|What Will Happen to Women if there's no war?|
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|Articles about how war affects women in Afghanistan
Women, War and
Too Many Have Died
By Lina Thorne
I want the women of
Short answer: No. In fact, supporting the war only works against their liberation.
If you can’t stand the idea of The Handmaid’s Tale come to life; set in a dusty, third world country and despise the thought of women being kept out of schools and in large respects the outright chattel property of their fathers or husbands, then in fact you must work as hard as you can to end the continuing U.S. occupation and war against Afghanistan (as well as Iraq, Pakistan, and the potential war against Iran that still lies “on the table”). The reality is that The Handmaid’s Tale continues… While the Taliban were and are harshly oppressive – they are cut from the same fundamentalist cloth as the Northern Alliance which the U.S. brought to power, and the current regime has meant even more acute suffering for most women living in Afghanistan.
She (Malalai Joya) claims that although liberating women was one of the main moral arguments for invading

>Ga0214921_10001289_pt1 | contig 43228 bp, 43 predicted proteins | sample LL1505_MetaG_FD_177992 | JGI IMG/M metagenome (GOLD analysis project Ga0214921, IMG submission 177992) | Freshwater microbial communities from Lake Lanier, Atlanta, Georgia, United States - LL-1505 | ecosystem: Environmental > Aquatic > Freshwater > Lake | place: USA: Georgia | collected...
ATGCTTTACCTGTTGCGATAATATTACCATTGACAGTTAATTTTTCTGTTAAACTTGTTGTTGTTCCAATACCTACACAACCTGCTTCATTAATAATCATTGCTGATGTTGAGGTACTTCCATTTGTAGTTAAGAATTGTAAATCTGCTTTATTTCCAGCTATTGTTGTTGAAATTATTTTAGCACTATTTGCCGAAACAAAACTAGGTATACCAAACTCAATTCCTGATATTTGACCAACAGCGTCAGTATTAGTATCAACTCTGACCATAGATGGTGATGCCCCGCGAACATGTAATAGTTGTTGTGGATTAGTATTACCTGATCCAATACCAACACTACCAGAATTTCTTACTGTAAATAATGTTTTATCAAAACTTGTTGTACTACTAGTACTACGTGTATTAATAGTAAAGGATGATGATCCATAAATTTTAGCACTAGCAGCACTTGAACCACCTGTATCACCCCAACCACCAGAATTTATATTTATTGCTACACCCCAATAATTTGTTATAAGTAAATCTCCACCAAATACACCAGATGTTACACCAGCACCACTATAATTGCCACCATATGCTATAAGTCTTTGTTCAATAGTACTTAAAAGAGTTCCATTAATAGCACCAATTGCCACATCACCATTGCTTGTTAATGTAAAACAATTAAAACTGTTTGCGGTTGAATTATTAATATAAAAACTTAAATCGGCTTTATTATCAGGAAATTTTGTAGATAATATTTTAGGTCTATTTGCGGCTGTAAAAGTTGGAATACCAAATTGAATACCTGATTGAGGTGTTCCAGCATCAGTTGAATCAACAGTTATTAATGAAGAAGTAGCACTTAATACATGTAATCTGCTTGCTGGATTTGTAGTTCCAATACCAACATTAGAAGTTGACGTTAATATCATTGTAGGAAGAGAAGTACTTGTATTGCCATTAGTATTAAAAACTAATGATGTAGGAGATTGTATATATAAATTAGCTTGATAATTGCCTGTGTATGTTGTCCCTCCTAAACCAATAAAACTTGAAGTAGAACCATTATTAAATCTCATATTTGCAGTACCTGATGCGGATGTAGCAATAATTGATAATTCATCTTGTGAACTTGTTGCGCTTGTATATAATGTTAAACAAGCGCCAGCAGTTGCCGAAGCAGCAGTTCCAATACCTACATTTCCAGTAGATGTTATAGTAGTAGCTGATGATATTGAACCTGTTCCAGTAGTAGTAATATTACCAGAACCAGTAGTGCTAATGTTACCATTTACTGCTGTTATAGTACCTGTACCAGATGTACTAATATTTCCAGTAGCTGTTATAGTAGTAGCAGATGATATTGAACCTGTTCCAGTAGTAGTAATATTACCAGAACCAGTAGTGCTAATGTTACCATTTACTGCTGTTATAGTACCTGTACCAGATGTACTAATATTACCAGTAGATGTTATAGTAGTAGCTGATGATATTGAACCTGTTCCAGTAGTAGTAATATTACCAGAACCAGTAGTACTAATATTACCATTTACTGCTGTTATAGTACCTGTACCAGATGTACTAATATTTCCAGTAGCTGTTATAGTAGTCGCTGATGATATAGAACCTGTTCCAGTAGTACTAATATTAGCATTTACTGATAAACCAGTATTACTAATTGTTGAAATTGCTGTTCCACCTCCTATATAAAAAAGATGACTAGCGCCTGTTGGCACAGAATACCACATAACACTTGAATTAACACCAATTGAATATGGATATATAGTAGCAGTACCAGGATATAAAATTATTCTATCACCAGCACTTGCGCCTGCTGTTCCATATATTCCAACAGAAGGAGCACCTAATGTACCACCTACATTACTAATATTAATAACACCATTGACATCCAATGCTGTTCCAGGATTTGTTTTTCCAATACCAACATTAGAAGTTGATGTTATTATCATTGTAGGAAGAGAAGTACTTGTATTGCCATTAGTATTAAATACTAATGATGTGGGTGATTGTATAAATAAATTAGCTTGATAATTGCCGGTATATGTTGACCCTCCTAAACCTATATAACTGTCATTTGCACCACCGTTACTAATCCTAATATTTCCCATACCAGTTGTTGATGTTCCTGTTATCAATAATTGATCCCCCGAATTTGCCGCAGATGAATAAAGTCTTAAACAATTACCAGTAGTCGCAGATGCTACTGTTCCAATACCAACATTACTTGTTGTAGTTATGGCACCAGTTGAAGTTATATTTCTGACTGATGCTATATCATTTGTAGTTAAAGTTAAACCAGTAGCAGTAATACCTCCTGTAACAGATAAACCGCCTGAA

Pro-war imperialists, including everyone from Hilary Clinton and Barack Obama to the truly laughable fascist types on FOX News have argued that the war in
It’s more than the scandals that reveal that the mercenaries protecting the US embassy in Kabul have been buying and pimping women sex slaves in Afghanistan (which is, today, a major crossroads for international “sex trafficking” [read: slave trade]). It’s more than the recent law passed in the Islamic Republic of Afghanistan (the full name of the country post- U.S. ‘liberation’) that explicitly legalizes marital rape as well as forcing women to dress and make themselves up (while in the home, of course) according to their husband’s demands, outlawing the ability to leave the home without a husband or a good reason to do so, and automatically granting custody of children to the male relatives (fathers or grandfathers). It’s not just the fact that the government has been cobbled together from the same warlords and fundamentalists that ruled the country before, in a fragile and fraught coalition under the corrupt Karzai regime.
It’s the fact that the whole relationship between the
When we marched in the streets in 2001 against the bombing of
“The path of the freedom-fighters of our country without doubt, will be very complex, difficult and bloody; but if our demand is to be freed from the chains of the slavery of foreigners and their Talib and Jehadi lackeys, we should not fear trial or death to become triumphant.”
This is not a time to “wait and see” what happens. It has been far too long, and far too many have died.